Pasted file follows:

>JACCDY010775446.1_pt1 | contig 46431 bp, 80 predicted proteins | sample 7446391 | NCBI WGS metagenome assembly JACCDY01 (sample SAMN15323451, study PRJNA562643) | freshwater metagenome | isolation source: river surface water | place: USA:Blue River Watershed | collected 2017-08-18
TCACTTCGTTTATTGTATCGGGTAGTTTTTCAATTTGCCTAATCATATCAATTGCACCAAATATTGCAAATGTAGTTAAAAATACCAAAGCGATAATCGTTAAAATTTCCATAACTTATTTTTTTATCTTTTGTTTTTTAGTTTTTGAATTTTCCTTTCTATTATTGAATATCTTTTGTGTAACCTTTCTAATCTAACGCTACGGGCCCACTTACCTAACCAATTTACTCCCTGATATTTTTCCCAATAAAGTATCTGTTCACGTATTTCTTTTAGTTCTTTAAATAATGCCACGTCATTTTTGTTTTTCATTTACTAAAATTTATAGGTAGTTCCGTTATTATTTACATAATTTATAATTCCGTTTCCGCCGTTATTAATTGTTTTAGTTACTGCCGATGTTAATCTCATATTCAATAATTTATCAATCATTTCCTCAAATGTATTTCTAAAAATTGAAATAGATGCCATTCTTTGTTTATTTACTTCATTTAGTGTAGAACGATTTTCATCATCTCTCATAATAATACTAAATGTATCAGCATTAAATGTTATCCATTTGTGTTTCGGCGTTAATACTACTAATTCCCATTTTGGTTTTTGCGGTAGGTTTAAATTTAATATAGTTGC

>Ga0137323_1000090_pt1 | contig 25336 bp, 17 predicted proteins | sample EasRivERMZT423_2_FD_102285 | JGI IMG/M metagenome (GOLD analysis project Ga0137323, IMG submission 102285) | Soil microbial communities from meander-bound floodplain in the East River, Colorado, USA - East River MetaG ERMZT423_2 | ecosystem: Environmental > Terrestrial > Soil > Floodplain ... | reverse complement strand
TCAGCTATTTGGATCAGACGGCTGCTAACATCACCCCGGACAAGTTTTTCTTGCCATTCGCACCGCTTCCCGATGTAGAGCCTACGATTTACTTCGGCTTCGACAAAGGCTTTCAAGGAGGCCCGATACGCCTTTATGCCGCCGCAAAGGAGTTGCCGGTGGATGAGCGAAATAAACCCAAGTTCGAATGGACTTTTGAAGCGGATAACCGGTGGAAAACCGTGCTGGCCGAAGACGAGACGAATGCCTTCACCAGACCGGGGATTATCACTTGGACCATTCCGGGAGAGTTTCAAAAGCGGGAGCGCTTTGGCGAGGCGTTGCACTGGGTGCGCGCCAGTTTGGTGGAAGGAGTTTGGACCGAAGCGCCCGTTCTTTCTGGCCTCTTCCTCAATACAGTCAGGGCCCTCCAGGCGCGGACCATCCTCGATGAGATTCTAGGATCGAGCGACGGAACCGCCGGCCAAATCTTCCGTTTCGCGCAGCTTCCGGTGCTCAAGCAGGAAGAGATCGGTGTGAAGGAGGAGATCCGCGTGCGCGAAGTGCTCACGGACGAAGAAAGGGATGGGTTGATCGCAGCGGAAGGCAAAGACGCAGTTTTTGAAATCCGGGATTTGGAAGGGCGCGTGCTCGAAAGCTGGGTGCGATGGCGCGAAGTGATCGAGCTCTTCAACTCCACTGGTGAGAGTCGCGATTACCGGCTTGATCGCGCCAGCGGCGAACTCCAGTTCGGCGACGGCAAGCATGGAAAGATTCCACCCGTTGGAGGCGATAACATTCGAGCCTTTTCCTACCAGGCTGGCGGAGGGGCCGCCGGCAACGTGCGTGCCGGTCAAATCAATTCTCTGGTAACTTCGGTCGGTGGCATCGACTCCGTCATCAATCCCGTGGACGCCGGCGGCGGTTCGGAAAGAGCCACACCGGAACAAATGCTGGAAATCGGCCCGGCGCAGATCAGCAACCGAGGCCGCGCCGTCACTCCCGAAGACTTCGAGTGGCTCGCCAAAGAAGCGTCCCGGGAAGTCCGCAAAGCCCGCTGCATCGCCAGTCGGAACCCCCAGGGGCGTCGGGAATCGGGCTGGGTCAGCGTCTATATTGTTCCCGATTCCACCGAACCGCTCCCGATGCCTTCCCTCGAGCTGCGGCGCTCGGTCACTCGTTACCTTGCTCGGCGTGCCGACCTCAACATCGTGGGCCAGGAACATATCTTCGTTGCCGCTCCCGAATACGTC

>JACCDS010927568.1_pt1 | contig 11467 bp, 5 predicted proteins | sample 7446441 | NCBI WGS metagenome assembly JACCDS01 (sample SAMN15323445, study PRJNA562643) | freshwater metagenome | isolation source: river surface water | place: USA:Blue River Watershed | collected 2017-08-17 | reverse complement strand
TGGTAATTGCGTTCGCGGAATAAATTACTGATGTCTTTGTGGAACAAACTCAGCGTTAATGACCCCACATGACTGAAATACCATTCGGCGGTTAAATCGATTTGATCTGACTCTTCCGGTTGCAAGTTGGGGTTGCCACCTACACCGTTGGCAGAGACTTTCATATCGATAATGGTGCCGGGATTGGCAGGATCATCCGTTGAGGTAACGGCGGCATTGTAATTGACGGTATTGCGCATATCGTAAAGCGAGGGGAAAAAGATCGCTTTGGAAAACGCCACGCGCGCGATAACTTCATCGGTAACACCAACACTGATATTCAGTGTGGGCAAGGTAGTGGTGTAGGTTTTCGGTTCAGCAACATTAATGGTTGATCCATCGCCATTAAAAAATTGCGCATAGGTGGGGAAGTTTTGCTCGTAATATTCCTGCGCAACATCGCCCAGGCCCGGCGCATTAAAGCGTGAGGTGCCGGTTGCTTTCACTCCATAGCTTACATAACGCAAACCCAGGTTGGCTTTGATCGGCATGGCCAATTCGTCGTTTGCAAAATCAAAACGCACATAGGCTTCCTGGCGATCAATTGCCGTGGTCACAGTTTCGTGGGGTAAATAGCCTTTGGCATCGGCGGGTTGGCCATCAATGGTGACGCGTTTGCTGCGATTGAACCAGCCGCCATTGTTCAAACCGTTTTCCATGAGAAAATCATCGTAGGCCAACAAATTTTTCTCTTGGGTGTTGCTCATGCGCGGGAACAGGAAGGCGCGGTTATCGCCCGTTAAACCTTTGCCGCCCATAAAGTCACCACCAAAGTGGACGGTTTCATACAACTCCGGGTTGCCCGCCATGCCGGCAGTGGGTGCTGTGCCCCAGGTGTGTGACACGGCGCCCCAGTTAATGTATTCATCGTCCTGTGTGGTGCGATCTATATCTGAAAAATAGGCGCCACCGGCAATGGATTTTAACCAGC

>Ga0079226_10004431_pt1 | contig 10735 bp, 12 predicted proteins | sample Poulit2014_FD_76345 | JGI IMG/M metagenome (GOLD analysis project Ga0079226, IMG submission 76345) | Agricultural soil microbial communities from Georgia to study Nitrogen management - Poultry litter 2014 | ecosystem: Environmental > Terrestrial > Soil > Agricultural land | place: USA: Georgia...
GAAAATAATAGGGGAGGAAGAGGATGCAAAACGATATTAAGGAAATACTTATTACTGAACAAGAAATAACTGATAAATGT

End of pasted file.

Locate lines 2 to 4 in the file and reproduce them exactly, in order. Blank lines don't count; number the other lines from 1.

TCACTTCGTTTATTGTATCGGGTAGTTTTTCAATTTGCCTAATCATATCAATTGCACCAAATATTGCAAATGTAGTTAAAAATACCAAAGCGATAATCGTTAAAATTTCCATAACTTATTTTTTTATCTTTTGTTTTTTAGTTTTTGAATTTTCCTTTCTATTATTGAATATCTTTTGTGTAACCTTTCTAATCTAACGCTACGGGCCCACTTACCTAACCAATTTACTCCCTGATATTTTTCCCAATAAAGTATCTGTTCACGTATTTCTTTTAGTTCTTTAAATAATGCCACGTCATTTTTGTTTTTCATTTACTAAAATTTATAGGTAGTTCCGTTATTATTTACATAATTTATAATTCCGTTTCCGCCGTTATTAATTGTTTTAGTTACTGCCGATGTTAATCTCATATTCAATAATTTATCAATCATTTCCTCAAATGTATTTCTAAAAATTGAAATAGATGCCATTCTTTGTTTATTTACTTCATTTAGTGTAGAACGATTTTCATCATCTCTCATAATAATACTAAATGTATCAGCATTAAATGTTATCCATTTGTGTTTCGGCGTTAATACTACTAATTCCCATTTTGGTTTTTGCGGTAGGTTTAAATTTAATATAGTTGC

>Ga0137323_1000090_pt1 | contig 25336 bp, 17 predicted proteins | sample EasRivERMZT423_2_FD_102285 | JGI IMG/M metagenome (GOLD analysis project Ga0137323, IMG submission 102285) | Soil microbial communities from meander-bound floodplain in the East River, Colorado, USA - East River MetaG ERMZT423_2 | ecosystem: Environmental > Terrestrial > Soil > Floodplain ... | reverse complement strand
TCAGCTATTTGGATCAGACGGCTGCTAACATCACCCCGGACAAGTTTTTCTTGCCATTCGCACCGCTTCCCGATGTAGAGCCTACGATTTACTTCGGCTTCGACAAAGGCTTTCAAGGAGGCCCGATACGCCTTTATGCCGCCGCAAAGGAGTTGCCGGTGGATGAGCGAAATAAACCCAAGTTCGAATGGACTTTTGAAGCGGATAACCGGTGGAAAACCGTGCTGGCCGAAGACGAGACGAATGCCTTCACCAGACCGGGGATTATCACTTGGACCATTCCGGGAGAGTTTCAAAAGCGGGAGCGCTTTGGCGAGGCGTTGCACTGGGTGCGCGCCAGTTTGGTGGAAGGAGTTTGGACCGAAGCGCCCGTTCTTTCTGGCCTCTTCCTCAATACAGTCAGGGCCCTCCAGGCGCGGACCATCCTCGATGAGATTCTAGGATCGAGCGACGGAACCGCCGGCCAAATCTTCCGTTTCGCGCAGCTTCCGGTGCTCAAGCAGGAAGAGATCGGTGTGAAGGAGGAGATCCGCGTGCGCGAAGTGCTCACGGACGAAGAAAGGGATGGGTTGATCGCAGCGGAAGGCAAAGACGCAGTTTTTGAAATCCGGGATTTGGAAGGGCGCGTGCTCGAAAGCTGGGTGCGATGGCGCGAAGTGATCGAGCTCTTCAACTCCACTGGTGAGAGTCGCGATTACCGGCTTGATCGCGCCAGCGGCGAACTCCAGTTCGGCGACGGCAAGCATGGAAAGATTCCACCCGTTGGAGGCGATAACATTCGAGCCTTTTCCTACCAGGCTGGCGGAGGGGCCGCCGGCAACGTGCGTGCCGGTCAAATCAATTCTCTGGTAACTTCGGTCGGTGGCATCGACTCCGTCATCAATCCCGTGGACGCCGGCGGCGGTTCGGAAAGAGCCACACCGGAACAAATGCTGGAAATCGGCCCGGCGCAGATCAGCAACCGAGGCCGCGCCGTCACTCCCGAAGACTTCGAGTGGCTCGCCAAAGAAGCGTCCCGGGAAGTCCGCAAAGCCCGCTGCATCGCCAGTCGGAACCCCCAGGGGCGTCGGGAATCGGGCTGGGTCAGCGTCTATATTGTTCCCGATTCCACCGAACCGCTCCCGATGCCTTCCCTCGAGCTGCGGCGCTCGGTCACTCGTTACCTTGCTCGGCGTGCCGACCTCAACATCGTGGGCCAGGAACATATCTTCGTTGCCGCTCCCGAATACGTC